FBI Finds ‘Third Party’ Method Of Unlocking Terrorist’s Encrypted iPhone


Apple hearing suspended after government files motion claiming a third party method of getting into the San Bernardino’s iPhone has been made available

The FBI will be bringing in a “third party” to help unlock the encrypted San Bernardino shooter’s iPhone, potentially ending the bitter legal battle between itself and Apple.

US Prosecutors said on Monday that a “third party” had provided a method to the FBI for getting into the encrypted iPhone, Rizwan Farook.

The bureau, until yesterday, had been insistent that the only way to get into the phone was to force Apple to write software that could unlock the device.

But on Monday, a Riverside, California federal judge agreed to a request from the government to postpone Tuesday’s hearing, allowing the FBI to reportedly attempt to unlock the phone using the “third party” method, Reuters reported.

‘Possible method’

“On Sunday, March 20, 2016, an outside party demonstrated to the FBI a possible method for unlocking Farook’s iPhone,” the US government filing said.

apple“Testing is required to determine whether it is a viable method that will not compromise data on Farook’s iPhone. If the method is viable, it should eliminate the need for the assistance from Apple Inc. (“Apple”) set forth in the All Writs Act Order in this case.”

Apple has been vehemently opposed to the FBI’s case, last month asked the US court to reverse its order for the tech firm to help the FBI hack into the iPhone.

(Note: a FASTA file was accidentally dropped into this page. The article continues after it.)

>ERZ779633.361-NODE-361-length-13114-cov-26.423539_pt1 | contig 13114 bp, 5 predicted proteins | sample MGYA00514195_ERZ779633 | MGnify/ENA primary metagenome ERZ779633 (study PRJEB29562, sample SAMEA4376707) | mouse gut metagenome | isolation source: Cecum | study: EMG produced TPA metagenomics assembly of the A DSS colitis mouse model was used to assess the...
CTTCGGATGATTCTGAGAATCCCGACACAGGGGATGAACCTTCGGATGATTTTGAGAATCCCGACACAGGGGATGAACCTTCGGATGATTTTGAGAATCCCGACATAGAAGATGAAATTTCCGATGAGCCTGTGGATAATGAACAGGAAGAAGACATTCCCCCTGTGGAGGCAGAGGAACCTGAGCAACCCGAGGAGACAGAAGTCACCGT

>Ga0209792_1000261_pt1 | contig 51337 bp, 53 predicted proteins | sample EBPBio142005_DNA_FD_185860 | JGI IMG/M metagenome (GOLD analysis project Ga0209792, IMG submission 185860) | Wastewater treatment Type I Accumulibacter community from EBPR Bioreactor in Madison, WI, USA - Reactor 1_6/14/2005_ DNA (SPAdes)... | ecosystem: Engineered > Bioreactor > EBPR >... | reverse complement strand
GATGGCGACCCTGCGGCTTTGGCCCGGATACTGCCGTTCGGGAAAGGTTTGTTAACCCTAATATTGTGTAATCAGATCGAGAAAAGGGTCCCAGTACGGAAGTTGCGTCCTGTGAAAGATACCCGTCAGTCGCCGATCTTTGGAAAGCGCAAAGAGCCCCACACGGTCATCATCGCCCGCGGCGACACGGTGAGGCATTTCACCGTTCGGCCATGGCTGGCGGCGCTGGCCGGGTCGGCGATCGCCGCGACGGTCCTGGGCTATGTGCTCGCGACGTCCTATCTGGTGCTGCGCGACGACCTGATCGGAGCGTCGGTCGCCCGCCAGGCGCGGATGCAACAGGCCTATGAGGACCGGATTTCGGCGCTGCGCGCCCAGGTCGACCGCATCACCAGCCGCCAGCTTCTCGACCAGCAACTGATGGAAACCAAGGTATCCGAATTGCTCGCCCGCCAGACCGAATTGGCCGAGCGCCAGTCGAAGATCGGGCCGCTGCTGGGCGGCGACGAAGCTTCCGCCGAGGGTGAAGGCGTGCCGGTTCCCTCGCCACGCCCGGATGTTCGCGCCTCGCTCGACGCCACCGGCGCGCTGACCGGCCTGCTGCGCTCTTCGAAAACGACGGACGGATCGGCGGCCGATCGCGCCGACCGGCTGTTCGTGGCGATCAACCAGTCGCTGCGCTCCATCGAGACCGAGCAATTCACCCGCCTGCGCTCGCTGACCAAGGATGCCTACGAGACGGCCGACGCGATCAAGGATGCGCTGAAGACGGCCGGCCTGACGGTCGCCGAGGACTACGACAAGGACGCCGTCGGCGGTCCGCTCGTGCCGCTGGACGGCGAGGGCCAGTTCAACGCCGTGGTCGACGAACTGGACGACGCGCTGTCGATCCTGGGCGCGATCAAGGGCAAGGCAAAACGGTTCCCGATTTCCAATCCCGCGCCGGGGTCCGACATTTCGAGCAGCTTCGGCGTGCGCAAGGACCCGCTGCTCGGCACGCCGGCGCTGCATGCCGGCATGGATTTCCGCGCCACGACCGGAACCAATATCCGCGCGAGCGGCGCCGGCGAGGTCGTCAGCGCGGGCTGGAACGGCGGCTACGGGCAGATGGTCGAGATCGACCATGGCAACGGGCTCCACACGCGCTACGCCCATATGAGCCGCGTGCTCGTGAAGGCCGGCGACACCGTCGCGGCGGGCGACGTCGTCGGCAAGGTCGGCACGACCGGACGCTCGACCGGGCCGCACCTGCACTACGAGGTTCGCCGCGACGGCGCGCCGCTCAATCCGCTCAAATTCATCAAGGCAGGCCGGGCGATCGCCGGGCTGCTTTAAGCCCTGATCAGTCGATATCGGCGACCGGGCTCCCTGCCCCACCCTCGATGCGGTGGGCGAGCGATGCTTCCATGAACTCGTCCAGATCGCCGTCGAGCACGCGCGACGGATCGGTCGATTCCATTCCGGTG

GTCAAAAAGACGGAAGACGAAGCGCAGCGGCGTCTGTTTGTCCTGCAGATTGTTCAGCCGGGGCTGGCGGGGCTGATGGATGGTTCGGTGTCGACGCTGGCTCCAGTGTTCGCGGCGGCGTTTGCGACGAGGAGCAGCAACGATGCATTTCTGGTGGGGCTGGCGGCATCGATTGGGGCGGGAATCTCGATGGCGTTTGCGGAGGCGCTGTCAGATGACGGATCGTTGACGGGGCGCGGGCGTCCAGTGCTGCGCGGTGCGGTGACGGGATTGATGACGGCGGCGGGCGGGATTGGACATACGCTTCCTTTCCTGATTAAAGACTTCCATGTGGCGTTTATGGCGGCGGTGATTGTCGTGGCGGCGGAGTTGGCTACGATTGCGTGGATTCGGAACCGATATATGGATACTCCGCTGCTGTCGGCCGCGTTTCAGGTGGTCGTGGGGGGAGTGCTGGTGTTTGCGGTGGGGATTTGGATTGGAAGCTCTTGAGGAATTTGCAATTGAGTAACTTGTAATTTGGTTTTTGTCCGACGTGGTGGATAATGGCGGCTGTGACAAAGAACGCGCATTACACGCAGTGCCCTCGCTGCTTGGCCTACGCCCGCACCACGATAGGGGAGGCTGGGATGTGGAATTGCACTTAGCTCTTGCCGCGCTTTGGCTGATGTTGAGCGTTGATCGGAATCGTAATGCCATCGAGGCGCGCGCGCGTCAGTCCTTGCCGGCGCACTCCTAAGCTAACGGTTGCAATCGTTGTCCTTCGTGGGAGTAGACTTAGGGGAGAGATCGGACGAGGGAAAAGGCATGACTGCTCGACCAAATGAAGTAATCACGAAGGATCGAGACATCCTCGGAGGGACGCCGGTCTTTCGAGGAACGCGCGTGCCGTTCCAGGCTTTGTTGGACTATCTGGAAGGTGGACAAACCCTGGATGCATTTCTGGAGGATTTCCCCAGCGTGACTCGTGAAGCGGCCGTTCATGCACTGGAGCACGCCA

Apple has so far  refused to co-operate over the matter, and said that the move violates its constitutional rights and that law enforcement authorities are seeking “dangerous powers”.
On Monday, Apple CEO Tim Cook defended his company’s stance on encryption and thanked the general public for their support during the launch of the iPhone SE and iPad Pro 9.7.

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An update on the case is set to be announced on April 5, according to the Justice Department. The government did not disclose who or what the “third party” method is, but earlier this week researchers from John Hopkins University in Baltimore, Maryland claimed to have found a bug that could decrypt photos and videos on an iPhone.

Computer professor Matthew D. Green, who was in charge of the research, told The Washington Post: “Even Apple, with all their skills — and they have terrific cryptographers — wasn’t able to quite get this right. So it scares me that we’re having this conversation about adding back doors to encryption when we can’t even get basic encryption right.”

Green said that his team of students will soon publish a paper on the method they found to attack Apple software and break the encryption. However, the paper will be published after Apple rolls out ints iOS 9.3 update, an update which would remove any such flaw.

Apple issued a statement following Green’s announcement. The company said: “We appreciate the team of researchers that identified this bug and brought it to our attention so we could patch the vulnerability… Security requires constant dedication and we’re grateful to have a community of developers and researchers who help us stay ahead.”

Mark Skilton a Professor of Practice at Warwick Business School and an expert on cybersecurity, said in a statement today: “There are several ways the FBI may have circumvented the security of the iPhone, but I would assume this has been uncovered later in the case by an external third party contacting the federal agency.

“These methods may have been in three areas: a direct method to open the iPhone hardware or emulation method to enter the phone, outside the mobile by data collected from telecoms traffic or a ‘soft’ method that had collected data from other mobile or device / web sources that had connected to the iPhone, the people whom the San Bernardino Terrorist had communicated with.”

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